It surprised me not a little at the return of my boy, without Hannah, after you had promised me so faithfully that she should be sent whenever called for, now after being with you near one twelve month, immediately upon sending for Hannah, down comes Sye with a letter from you mentioning Hannah’s unwillingness to come, likewise that Sye would deliver me three hundred and forty dollars at the same time, putting me in mind of justice and honor in the nature of the contract between yourself and me. Gods know if any justice or honor were thought of either by yourself or me when that penal bond was given you by me, as you well know I was obliged to do so, to get my property delivered to me by you — but again Sye never delivered this money as your letter to me specifies, no it is sent down to an Allston with a letter to them to see this business done and should I refuse to emancipate your daughter Hannah, to commence an action against me immediately for the recovery of the Penalty — but you were too fast, you thought you had things to your wishes, not knowing it was necessary that the wench must be down on the occasion as the law requires.
I would notwithstanding have sent Hannah up for her cloths not Sye and being apprehensive of the consequence would not venture as you have deceived me more than once, you will deliver the clothes to my servant or cause them to be delivered at the request of Hannah and myself.
You may conceive a great deal of honor in my penal bond, but there is really none except what the laws of my country will make me comply with, which is either to emancipate Hannah or pay the penalty of eight hundred dollars which when paid will be no more than four hundred and sixty out of my pocket, and believe me, should you push, and I expect nothing else and indeed it is my wish, will and shall exert myself to pay you in your own coin, that is, will endeavour to procure your antique mouldy papers wherever they may be procured either below or above the value, for am not a little irritated at your conduct after my handsome behaviour to you and yours. But on the contrary if you will leave it in my breast to emancipate, which I promise you I shall on these conditions — that she continue with me my life, I will return you the money that I have received from you by Mr Allston whatever intent it might have been given for. I wish you to consider the business maturely as it concerns Hannah’s welfare much, like consider if you have any bonds still out unpaid, if you have, be assured I will endeavour to purchase them, likewise consider what an enormous price negroes sell at in So. Carolina, a likely young handsome female with good qualities and disposition will bring a price extraordinary. I have been offered for Hannah 1290 by one 1730 dollars by another but Sir, that and twice as much more will not tempt me to part with her, unless am provoked and find it not safe to keep her (that is to say people of bad stamp should put notions in her head to abscond from me, which I am certain she will never do otherwise.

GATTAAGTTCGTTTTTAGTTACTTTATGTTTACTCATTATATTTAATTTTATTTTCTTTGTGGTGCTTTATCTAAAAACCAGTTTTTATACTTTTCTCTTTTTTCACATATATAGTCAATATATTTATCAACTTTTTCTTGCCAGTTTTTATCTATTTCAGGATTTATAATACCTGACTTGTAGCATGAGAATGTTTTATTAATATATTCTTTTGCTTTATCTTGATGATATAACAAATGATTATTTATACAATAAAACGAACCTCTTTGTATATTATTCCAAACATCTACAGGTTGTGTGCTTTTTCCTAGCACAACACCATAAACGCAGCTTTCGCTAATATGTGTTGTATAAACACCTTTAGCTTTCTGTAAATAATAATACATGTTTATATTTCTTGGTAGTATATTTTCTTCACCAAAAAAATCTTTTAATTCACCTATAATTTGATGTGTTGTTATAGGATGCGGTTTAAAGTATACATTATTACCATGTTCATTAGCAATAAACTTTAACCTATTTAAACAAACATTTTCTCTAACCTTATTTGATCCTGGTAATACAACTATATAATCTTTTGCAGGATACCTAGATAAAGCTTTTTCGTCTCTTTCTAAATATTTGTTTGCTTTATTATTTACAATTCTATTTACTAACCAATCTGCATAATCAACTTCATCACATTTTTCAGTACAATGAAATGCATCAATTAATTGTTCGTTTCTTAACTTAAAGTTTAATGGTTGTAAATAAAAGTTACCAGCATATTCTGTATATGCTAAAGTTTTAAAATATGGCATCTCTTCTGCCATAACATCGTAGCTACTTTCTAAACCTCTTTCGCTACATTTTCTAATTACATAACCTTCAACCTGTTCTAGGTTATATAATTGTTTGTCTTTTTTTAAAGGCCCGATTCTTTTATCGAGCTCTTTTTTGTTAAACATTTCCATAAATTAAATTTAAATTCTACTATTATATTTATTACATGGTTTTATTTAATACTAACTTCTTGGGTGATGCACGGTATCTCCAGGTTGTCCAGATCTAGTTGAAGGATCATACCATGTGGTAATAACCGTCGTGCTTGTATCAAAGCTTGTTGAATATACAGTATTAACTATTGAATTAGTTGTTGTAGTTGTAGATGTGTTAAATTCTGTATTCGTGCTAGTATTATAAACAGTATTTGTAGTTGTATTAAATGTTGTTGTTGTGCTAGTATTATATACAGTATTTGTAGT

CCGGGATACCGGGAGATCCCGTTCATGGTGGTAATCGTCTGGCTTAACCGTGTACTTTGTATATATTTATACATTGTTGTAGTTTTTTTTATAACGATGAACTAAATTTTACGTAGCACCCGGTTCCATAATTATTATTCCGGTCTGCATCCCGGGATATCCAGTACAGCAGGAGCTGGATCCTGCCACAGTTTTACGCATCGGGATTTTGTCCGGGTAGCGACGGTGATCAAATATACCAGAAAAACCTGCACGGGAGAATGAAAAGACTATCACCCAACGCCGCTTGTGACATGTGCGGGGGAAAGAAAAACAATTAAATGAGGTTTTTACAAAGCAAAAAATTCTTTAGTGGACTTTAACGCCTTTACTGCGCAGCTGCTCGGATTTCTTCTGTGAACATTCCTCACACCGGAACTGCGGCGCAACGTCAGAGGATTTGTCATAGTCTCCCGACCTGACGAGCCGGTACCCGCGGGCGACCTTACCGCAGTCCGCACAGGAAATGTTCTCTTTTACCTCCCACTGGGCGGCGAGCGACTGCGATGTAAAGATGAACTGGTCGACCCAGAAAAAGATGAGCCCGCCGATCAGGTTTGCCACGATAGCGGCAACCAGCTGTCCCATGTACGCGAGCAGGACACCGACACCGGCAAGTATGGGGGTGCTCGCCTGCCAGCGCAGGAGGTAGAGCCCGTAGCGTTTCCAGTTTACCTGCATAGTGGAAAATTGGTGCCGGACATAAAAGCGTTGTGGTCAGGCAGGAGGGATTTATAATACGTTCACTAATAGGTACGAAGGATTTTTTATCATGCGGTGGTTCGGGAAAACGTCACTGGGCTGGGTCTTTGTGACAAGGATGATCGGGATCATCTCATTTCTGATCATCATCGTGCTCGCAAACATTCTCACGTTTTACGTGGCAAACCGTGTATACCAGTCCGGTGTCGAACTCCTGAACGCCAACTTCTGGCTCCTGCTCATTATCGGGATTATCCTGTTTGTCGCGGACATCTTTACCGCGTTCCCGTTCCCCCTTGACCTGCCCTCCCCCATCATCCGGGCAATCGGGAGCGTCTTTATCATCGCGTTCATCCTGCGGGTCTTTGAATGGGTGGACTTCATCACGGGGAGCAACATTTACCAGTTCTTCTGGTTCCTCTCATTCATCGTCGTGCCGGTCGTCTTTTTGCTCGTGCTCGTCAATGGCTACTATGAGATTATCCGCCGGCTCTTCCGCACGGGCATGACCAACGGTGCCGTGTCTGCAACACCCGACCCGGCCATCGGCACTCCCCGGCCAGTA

However to come to a conclusion whatever has been said above is really from a candid mind, that never meant to injure you nor yours, but rather were it in my power would assist if occasion wanted and I request you to write me as candidly by my servant, whatever you think on the subject and what you wish to be at, whether you will accede to my proposals or what you first intended, am prepared for either, Hannah says she is satisfied with my offer.
I remain Sir, expecting to hear from you by my servant, your most obedient
Waccamaw, 15 Nov 1801
Mr Jonah Clark, North Carolina
N.B. I have been just now inform in bringing the horse across the river to the main, he has got staked and he being the only horse I can spare, the other being rode down, Sye will deliver this to you, unless I change my mind.
Send the clothes belonging to Hannah over to Mr Howes so that when my boy should come he may not be detained unnecessarily.
Wilmington Gazette, 23 April 1805.
[Sidenote: This is not, strictly speaking, a document about a free person of color, as I don’t know whether Hannah was ever emancipated. It is, however, a fascinating — and appalling — glimpse behind a curtain.
In a nutshell, Clark sold (or, in effect, mortgaged) his own daughter Hannah to Nesbitt for $340, and Nesbitt agreed to free her upon reimbursement of payment. The girl, however, apparently remained with Clark for a year. When Nesbitt sent for her, Clark’s slave Sye delivered a message that Hannah was unwilling to come, and Clark was ready to pay the $340. The girl eventually went to Nesbitt’s, but Clark did not pay Nesbitt directly. Instead, he sent the money to an intermediary with a threat to sue Nesbitt if he did not free the girl. Nesbitt was outraged and threatened to sell Hannah in South Carolina if Clark did not let him keep her his lifetime (with money refunded.) John McFarlane submitted Nesbitt’s letters in a Wilmington newspaper to expose Nesbitt’s threats to the public. – LYH]